Russians see benefits of private pensions

The private pension market in Russia is growing rapidly. Market analysts forecast that in the next seven years almost half of the country’s working population will transfer their pension savings from state-run companies to private fund managers.

In the first quarter of 2008, the number of pension contracts Russians signed with commercial pension funds tripled compared to last year.

Despite the pension reforms of 2002, which allowed people to entrust their pensions to non-governmental organisations, the majority of Russians still look to the state. Currently, the Russian Development Bank holds more than 90 per cent of people’s pension contributions.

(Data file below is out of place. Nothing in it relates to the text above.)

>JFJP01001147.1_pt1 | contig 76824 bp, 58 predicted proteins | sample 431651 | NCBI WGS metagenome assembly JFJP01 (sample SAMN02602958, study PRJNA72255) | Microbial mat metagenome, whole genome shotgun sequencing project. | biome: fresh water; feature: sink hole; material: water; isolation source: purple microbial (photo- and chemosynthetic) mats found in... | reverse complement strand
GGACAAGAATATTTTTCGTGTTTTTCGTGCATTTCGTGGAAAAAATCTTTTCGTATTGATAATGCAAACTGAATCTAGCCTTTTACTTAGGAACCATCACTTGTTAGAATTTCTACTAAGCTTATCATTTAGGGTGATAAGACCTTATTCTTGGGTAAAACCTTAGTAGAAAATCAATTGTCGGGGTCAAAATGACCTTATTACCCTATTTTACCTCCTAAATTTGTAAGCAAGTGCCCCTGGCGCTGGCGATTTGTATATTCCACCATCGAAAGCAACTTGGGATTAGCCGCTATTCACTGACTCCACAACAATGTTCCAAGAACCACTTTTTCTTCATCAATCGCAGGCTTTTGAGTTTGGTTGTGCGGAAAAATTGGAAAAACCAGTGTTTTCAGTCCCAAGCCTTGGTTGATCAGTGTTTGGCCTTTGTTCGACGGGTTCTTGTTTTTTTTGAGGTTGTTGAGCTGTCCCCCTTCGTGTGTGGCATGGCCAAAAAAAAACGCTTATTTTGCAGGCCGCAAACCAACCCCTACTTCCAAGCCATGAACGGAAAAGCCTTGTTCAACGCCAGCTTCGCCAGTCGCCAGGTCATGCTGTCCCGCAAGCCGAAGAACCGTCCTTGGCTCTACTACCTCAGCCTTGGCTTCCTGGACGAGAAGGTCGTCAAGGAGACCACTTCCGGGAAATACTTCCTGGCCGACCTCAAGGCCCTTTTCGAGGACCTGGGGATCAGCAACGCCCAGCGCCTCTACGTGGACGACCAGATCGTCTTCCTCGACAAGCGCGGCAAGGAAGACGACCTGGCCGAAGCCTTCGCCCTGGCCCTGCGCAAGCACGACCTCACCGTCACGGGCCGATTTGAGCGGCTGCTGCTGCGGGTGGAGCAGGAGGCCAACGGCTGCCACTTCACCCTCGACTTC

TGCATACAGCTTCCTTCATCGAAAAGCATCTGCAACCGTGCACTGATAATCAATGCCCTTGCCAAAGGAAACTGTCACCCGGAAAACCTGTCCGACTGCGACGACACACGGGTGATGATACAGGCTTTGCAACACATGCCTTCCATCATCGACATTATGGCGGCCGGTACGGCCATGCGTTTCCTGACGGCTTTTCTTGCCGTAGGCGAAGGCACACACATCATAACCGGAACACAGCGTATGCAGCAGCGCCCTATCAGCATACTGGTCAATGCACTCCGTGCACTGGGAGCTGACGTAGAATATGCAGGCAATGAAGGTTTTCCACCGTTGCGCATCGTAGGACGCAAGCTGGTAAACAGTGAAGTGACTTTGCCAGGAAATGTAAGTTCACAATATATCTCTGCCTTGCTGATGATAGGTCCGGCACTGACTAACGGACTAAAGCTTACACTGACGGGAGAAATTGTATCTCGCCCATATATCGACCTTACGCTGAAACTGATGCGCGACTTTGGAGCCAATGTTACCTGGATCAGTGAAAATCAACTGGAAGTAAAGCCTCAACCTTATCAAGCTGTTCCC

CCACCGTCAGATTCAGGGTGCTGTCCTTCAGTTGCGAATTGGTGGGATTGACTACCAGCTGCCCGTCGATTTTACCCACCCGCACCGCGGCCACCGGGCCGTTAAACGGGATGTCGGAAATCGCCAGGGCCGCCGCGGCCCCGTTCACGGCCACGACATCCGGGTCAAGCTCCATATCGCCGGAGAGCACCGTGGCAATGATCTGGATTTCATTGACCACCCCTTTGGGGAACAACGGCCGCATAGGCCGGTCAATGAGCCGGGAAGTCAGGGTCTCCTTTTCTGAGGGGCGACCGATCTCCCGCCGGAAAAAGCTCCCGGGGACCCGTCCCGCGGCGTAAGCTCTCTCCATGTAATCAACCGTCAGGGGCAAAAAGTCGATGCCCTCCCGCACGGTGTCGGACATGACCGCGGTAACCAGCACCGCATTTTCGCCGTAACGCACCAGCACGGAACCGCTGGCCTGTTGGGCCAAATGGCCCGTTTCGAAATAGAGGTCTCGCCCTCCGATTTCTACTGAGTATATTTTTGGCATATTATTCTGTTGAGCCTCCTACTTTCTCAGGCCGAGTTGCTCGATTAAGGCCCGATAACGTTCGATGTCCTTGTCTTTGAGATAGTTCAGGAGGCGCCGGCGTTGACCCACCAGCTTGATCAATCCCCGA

The painful experiences of the early 1990s and the 1998 default, when even solid banks lost people’s money, have made Russians cautious about investing in commercial funds.  
Now it looks like more people are becoming aware of the attraction of non-governmental funds.

Stalfund was launched as a corporate pension fund for the steel giant Severstal employees. Soon after, the fund reached out to the wider market and now has more than 200,000 clients.  

Nerijus Zaksauskas, Stalfund’s marketing director, says the pension group has a clear vision of how the market should develop.
“It’s very important to be open, professional and transparent. And Stalfund has achieved that. We are one of the few who have full transparency of our portfolio,” he said.